Your Pregnancy: Week 36
• Just how big is that baby of yours now? This week he weighs about 2.5 kg (5.5 lbs) and he's over 46 cm (18.5 in) from head to toe.
• The amount of amniotic fluid surrounding your baby reaches its peak this week. Although your baby will continue to grow over the next couple of weeks, the amniotic fluid will decrease as your body reabsorbs some of it.
• As the amniotic fluid decreases, your baby will have less room to move. This snug environment will likely curtail his somersaults, kicking, and punching. And if his head has already dropped down into your pelvis, he'll be even less mobile. He'll be able to wiggle, twist, and turn, but that's about it. So it may feel as if your baby is moving less than before. If, however, you do not feel your baby move at all, call your caregiver.
Can you believe there are just four weeks left until your due date? By this point in your pregnancy, you may have gained about 25 to 35 pounds, but from here on in, you may find that your weight remains about the same.
Pack your bags!
If you haven't packed your bag for the hospital yet, it's time to get cracking. Then when the time comes, you'll be able to grab your bag and go — you won't be packing on the fly and worrying about whether you have everything you need. Find out what to bring, and what's supplied by your hospital, from your prenatal instructor or caregiver.
You said it! Advice from real moms
“Your delivery nurses do most of the work to keep you comfortable and feel confident you can do this. Don’t forget them! I bought 30 chocolate bars and put then in a basket next to a picture frame that said ‘Thank you for helping deliver our little sweetie. Help yourself to some sweets.’ We were the favorite hospital room!” – Nicole, mom of one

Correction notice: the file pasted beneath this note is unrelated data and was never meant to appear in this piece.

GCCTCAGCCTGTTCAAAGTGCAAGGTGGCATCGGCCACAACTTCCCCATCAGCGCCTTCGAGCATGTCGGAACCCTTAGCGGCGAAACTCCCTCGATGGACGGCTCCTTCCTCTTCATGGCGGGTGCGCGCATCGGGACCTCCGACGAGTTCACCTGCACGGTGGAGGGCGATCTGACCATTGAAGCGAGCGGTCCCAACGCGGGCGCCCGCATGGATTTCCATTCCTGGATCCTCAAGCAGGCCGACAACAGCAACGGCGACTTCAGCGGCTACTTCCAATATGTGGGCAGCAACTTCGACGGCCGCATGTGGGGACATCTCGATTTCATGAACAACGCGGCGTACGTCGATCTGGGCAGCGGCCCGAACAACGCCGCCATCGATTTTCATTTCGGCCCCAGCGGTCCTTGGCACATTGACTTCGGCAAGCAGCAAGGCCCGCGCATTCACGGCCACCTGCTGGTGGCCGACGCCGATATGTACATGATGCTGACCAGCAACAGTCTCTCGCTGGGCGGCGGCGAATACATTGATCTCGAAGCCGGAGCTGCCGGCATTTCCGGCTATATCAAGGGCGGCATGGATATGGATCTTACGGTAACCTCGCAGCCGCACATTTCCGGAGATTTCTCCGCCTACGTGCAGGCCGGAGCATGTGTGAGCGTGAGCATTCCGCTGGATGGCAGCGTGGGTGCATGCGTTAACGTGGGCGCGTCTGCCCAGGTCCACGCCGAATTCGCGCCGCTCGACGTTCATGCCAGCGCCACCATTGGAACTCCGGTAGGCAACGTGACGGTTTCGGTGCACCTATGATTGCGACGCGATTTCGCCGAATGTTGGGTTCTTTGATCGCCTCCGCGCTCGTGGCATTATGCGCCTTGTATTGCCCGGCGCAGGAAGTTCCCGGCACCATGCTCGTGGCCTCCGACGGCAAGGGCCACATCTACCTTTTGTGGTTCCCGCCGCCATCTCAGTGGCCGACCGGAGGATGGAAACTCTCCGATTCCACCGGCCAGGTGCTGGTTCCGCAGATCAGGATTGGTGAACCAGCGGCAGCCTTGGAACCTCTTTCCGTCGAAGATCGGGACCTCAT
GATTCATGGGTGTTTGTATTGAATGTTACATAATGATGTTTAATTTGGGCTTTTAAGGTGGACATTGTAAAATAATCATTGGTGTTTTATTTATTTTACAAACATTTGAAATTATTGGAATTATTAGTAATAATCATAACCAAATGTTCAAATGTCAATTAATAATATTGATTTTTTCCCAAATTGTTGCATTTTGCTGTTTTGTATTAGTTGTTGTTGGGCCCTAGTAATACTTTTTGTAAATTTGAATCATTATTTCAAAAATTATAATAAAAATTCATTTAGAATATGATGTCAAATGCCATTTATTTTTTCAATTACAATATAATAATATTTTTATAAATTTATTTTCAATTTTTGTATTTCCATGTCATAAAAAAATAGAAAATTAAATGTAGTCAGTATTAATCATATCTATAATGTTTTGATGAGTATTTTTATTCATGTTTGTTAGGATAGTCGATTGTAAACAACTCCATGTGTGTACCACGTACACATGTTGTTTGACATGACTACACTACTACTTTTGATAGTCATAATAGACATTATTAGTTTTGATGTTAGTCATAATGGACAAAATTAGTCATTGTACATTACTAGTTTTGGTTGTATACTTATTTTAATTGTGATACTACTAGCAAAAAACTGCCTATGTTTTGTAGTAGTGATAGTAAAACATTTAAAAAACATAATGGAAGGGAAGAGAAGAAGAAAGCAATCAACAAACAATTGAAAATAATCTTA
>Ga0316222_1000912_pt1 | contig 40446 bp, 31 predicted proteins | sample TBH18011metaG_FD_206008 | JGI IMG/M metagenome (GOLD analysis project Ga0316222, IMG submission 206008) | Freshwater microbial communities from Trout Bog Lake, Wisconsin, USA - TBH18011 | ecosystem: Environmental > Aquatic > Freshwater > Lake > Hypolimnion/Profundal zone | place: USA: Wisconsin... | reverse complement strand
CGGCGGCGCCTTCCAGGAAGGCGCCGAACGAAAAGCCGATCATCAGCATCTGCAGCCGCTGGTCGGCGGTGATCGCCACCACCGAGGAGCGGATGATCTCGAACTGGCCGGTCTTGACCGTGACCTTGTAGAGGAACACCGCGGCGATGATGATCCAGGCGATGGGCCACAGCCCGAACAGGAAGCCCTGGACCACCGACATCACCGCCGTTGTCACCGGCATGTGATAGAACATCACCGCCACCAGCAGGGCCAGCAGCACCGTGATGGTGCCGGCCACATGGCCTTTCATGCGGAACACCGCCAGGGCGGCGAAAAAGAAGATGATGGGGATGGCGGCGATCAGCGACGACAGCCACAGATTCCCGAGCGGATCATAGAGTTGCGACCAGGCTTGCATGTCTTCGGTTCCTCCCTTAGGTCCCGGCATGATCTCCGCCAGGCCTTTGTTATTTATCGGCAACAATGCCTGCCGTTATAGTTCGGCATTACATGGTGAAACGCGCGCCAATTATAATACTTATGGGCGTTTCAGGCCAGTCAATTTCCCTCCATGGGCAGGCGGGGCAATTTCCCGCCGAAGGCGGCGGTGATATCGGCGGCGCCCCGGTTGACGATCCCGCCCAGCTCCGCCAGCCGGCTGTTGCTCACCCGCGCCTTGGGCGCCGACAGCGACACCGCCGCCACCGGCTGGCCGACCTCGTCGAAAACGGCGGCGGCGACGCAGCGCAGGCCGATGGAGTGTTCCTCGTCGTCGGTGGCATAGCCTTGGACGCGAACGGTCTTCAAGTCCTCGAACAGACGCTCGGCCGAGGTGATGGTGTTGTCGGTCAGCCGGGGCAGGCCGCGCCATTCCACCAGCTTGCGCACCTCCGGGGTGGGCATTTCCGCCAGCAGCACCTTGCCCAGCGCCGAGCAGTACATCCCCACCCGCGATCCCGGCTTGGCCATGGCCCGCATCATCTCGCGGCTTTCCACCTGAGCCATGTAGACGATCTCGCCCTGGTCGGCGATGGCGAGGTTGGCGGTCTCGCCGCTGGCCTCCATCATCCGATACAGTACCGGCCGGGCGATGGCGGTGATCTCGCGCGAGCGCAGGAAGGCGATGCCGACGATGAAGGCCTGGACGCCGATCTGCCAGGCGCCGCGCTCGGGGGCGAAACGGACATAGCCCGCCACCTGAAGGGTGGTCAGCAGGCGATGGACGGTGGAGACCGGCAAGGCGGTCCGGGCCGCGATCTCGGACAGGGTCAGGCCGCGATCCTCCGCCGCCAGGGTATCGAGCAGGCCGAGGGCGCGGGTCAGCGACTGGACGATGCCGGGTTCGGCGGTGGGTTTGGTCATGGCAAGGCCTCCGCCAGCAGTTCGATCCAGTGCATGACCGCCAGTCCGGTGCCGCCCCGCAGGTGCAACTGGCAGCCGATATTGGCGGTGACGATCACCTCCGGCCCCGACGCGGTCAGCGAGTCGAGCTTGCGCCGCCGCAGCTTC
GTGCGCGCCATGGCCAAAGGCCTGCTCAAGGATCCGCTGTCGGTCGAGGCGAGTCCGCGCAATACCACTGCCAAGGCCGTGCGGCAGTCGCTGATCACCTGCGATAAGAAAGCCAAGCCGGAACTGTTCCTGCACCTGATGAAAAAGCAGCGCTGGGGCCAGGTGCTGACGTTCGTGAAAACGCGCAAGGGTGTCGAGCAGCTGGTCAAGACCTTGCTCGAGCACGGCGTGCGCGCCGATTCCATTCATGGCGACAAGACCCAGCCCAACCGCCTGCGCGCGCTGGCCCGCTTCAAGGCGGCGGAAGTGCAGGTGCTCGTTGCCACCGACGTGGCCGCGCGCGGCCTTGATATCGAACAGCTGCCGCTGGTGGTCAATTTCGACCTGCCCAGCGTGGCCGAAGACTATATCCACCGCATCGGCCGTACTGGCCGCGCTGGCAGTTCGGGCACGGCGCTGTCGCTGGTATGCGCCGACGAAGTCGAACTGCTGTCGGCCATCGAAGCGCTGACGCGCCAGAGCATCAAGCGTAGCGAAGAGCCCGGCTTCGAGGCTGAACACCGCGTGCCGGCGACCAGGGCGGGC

Did you know?
Many hospitals don’t allow you to wear nail polish during a C-section. If you have a planned surgical birth, be sure to check your hospital’s policy before getting that pre-baby mani-pedi!
Good Question! What is false labour? How will I know when it’s the real deal?
Many women experience false labour before true labour starts. False labour consists of contractions that usually stop just as easily as they start. False labour contractions can be painful but, unlike true labour contractions, they are irregular and do not increase in intensity and frequency.
Before active labour (which actually dilates the cervix) begins, you may experience prelabour. Prelabour can last hours — or even days — without any dilation occurring. That's frustrating, but it helps to remember that early labour is still accomplishing something: softening and thinning the cervix so it's ready to begin dilating. For the whole story, check out Labour Day Primer.
Labour day tips: epiurals
Will you have an epidural? Many women do, but the percentage varies dramatically from province to province. Like every other intervention, you should be informed of the pros and cons before you say yes.
Did you know that you have a substantial effect on what kind of father your partner will be? Here’s what every mom needs to know about new fathers.